Oakland Raiders Notebook: Preseason thoughts at halfway mark

4 of 6

Aug 14, 2015; Oakland, CA, USA; Oakland Raiders defensive coordinator Ken Norton Jr. watches on the sidelines against the St. Louis Rams in a preseason NFL football game at O.co Coliseum. Mandatory Credit: Kirby Lee-USA TODAY Sports

The Coordinators

To me the biggest winners this preseason have been the offensive and defensive coordinators for the Raiders. Offensively we are seeing a level of creativity that has been vacant in Oakland since Jon Gruden. A simple but beautiful example of this was the long catch and run by Seth Roberts towards the end of the second quarter. The play was a very simple concept, but one that I have been screaming to see more of the last few years.

Roberts started his route on the left side of the formation. He ran a simple drag route about four or five yards away from the line of scrimmage. as he came across the offensive line the Viking linebackers stayed soft and left him in space. He was hit in perfect timing with the ball out in front of him. Ahead of Roberts were two receivers downfield who were running deep routes. They immediately turned from receivers to blockers and helped create additional space downfield. In a sense it is a bit of a downfield screen play and Raider fans have seen this exact concept burn the team time and time again, yet we have never seen it called for our players.

In two games, Bill Musgrave has called two end arounds and in the last game he made the play call with the Raiders possessing the ball inside the Viking 10 yard line. What is most impressive to me is seeing him spread out the defensive front seven with 11 personnel and run the ball successfully. This is a particular conceptual favorite of mine and it has been woefully underused in Oakland.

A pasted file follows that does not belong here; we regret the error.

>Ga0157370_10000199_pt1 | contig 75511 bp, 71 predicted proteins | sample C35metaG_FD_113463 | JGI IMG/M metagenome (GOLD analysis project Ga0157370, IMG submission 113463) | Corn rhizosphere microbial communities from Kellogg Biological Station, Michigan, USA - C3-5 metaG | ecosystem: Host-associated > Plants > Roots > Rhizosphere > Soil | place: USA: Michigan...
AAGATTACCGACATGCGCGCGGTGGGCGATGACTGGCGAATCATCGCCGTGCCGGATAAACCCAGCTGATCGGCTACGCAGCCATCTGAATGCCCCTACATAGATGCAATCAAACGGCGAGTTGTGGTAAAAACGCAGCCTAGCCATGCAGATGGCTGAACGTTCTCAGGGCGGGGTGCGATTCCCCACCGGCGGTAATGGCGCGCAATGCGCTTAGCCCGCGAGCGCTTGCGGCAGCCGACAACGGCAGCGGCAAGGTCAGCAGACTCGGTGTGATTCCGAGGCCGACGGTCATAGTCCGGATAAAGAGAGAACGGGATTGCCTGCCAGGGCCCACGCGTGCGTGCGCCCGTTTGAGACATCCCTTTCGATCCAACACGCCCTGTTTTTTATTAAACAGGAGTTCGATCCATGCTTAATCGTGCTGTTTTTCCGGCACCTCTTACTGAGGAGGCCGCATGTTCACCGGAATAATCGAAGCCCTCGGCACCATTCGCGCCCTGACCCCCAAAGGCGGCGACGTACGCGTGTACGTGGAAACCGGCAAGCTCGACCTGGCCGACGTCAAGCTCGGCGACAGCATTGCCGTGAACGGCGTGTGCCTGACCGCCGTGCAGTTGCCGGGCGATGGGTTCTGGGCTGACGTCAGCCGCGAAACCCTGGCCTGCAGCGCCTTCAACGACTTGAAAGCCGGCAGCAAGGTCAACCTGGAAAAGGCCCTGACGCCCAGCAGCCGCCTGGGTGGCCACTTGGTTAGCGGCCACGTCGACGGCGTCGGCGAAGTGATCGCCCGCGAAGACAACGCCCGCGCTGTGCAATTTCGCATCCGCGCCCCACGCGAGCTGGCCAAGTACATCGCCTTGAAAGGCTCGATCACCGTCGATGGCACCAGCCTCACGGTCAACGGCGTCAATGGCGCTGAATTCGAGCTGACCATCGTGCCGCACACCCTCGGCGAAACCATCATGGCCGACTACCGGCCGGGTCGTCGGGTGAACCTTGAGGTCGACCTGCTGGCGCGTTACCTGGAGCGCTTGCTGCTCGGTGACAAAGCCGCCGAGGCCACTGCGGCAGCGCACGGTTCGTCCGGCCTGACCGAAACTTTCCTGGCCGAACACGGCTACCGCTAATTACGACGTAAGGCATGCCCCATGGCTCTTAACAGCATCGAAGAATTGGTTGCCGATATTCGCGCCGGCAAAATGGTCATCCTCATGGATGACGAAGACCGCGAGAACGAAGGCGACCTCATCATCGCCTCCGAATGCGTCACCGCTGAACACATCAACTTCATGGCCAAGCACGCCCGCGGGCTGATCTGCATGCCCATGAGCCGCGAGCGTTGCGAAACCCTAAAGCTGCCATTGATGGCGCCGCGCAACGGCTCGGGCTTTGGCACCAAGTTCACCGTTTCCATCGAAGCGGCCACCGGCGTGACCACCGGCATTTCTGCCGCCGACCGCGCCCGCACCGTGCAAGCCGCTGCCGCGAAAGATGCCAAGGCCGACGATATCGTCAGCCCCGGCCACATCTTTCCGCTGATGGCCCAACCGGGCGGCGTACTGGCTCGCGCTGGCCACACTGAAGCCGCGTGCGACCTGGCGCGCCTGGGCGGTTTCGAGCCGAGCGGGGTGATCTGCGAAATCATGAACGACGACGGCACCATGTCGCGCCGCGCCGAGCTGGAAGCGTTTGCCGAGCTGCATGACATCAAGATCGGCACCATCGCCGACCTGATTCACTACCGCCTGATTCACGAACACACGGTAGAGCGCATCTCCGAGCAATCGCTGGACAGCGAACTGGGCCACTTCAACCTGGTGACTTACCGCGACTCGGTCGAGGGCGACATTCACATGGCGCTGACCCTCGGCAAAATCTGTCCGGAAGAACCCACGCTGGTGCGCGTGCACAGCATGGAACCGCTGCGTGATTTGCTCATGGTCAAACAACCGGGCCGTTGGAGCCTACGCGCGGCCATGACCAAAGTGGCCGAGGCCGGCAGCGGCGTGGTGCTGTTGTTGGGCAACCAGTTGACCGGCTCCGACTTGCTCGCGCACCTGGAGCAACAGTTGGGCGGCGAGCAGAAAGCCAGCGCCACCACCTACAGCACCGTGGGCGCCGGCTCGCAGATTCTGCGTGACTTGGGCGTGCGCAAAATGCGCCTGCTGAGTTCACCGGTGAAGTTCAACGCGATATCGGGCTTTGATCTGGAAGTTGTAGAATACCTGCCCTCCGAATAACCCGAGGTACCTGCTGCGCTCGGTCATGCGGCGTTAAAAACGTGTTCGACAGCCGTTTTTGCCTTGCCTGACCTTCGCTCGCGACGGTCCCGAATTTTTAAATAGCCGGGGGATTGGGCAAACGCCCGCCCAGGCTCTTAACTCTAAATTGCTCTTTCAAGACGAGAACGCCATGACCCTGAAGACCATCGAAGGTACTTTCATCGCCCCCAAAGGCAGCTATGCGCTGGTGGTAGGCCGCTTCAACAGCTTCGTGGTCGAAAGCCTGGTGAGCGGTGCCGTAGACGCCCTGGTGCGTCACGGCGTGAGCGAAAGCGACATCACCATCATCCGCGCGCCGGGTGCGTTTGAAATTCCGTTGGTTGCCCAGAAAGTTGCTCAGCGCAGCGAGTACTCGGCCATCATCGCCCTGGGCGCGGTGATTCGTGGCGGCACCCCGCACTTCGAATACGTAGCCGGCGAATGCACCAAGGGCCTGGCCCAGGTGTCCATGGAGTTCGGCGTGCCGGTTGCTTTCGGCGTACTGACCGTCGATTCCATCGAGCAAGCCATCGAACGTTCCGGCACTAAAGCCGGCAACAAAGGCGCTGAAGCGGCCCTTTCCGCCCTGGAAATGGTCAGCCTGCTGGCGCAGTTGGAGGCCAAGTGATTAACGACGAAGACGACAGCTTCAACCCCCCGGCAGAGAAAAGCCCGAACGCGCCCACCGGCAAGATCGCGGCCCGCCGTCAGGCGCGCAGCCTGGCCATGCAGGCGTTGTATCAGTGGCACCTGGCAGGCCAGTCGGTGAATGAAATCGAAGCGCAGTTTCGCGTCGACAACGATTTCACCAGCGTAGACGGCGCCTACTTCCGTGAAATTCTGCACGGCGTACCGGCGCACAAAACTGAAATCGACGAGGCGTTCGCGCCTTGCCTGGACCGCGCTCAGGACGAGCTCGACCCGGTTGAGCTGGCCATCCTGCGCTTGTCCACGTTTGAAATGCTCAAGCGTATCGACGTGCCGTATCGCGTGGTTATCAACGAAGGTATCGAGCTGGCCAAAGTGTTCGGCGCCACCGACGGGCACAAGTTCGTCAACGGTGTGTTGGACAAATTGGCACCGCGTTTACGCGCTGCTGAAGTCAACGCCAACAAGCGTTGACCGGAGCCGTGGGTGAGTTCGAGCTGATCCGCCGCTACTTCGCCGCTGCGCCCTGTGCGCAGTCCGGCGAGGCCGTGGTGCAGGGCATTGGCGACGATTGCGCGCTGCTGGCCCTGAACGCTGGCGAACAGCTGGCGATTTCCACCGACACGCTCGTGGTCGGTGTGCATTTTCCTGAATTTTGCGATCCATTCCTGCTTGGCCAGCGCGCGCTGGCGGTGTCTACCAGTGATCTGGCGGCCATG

Defensively the Raiders have been more vanilla, however Ken Norton has shown a couple of basic tendencies. Firstly, he loves his zone coverages. Secondly, he does not like to rush more than five at a time. Instead he leans towards overload blitzes and creating either a favorable one on one or a free blitzer. He is showing an interesting blend between the fluidity of the Seahawk combination of cover one and cover three coverages, with creative fire and dog blitzes. Basically, he is using coverages that are very fluid and can easily change to fit the situation while mixing in both regular and delayed blitzes. It is a scheme that definitely fits the modern NFL.

There is still a decent amount of learning that needs to happen with this defense especially the defensive backs. Right now Norton is putting the backs in many different sorts of positions to test them, but I would expect when the season starts he will start to narrow down the coverage scheme to keep it simple. I think we will see a significant amount of off coverage allowing the corners to read the play and then rally up and make a play. Although the young Raider backs can play press and will at times, the defense will need to put the emphasis on the pass rush while allowing the backs to grow into NFL consistency. The experience and versatility at linebacker also allows the Raiders to use the middle three to fill in the space between the pass rush and the defensive backs.

Next: Raiders Notebook: Going Deep